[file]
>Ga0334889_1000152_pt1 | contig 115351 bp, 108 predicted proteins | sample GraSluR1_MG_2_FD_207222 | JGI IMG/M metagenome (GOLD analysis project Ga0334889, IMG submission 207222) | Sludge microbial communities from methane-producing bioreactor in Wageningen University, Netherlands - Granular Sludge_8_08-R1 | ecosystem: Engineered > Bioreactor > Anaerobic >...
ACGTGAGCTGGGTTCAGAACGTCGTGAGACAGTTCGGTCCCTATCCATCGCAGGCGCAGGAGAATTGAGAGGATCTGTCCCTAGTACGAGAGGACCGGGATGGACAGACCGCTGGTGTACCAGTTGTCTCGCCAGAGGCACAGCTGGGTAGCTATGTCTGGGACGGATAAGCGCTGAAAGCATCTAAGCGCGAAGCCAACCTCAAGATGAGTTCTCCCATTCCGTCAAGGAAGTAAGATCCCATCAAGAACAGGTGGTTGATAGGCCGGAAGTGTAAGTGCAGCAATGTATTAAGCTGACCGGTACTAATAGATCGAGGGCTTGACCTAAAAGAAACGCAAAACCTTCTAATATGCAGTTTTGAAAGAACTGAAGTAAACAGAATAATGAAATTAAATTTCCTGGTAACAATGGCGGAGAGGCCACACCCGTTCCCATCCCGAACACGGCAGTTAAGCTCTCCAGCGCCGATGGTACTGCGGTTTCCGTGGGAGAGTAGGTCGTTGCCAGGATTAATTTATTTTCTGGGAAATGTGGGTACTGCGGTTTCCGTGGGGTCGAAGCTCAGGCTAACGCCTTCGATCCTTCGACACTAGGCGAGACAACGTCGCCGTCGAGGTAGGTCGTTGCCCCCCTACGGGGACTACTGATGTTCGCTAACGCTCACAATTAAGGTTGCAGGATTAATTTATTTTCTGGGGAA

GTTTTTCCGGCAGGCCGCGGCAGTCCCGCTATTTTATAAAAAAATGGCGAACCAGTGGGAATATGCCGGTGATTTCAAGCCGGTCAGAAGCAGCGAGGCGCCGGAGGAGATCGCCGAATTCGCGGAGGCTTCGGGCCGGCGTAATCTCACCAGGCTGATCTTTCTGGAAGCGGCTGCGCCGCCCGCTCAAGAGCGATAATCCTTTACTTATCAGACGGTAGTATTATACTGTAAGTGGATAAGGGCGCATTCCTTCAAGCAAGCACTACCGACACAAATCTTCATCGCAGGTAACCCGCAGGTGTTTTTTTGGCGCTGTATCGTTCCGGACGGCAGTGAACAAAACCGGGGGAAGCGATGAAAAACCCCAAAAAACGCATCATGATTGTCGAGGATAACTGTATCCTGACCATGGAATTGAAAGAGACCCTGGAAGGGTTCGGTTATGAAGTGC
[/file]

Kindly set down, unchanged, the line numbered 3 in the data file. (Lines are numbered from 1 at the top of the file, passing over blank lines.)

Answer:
GTTTTTCCGGCAGGCCGCGGCAGTCCCGCTATTTTATAAAAAAATGGCGAACCAGTGGGAATATGCCGGTGATTTCAAGCCGGTCAGAAGCAGCGAGGCGCCGGAGGAGATCGCCGAATTCGCGGAGGCTTCGGGCCGGCGTAATCTCACCAGGCTGATCTTTCTGGAAGCGGCTGCGCCGCCCGCTCAAGAGCGATAATCCTTTACTTATCAGACGGTAGTATTATACTGTAAGTGGATAAGGGCGCATTCCTTCAAGCAAGCACTACCGACACAAATCTTCATCGCAGGTAACCCGCAGGTGTTTTTTTGGCGCTGTATCGTTCCGGACGGCAGTGAACAAAACCGGGGGAAGCGATGAAAAACCCCAAAAAACGCATCATGATTGTCGAGGATAACTGTATCCTGACCATGGAATTGAAAGAGACCCTGGAAGGGTTCGGTTATGAAGTGC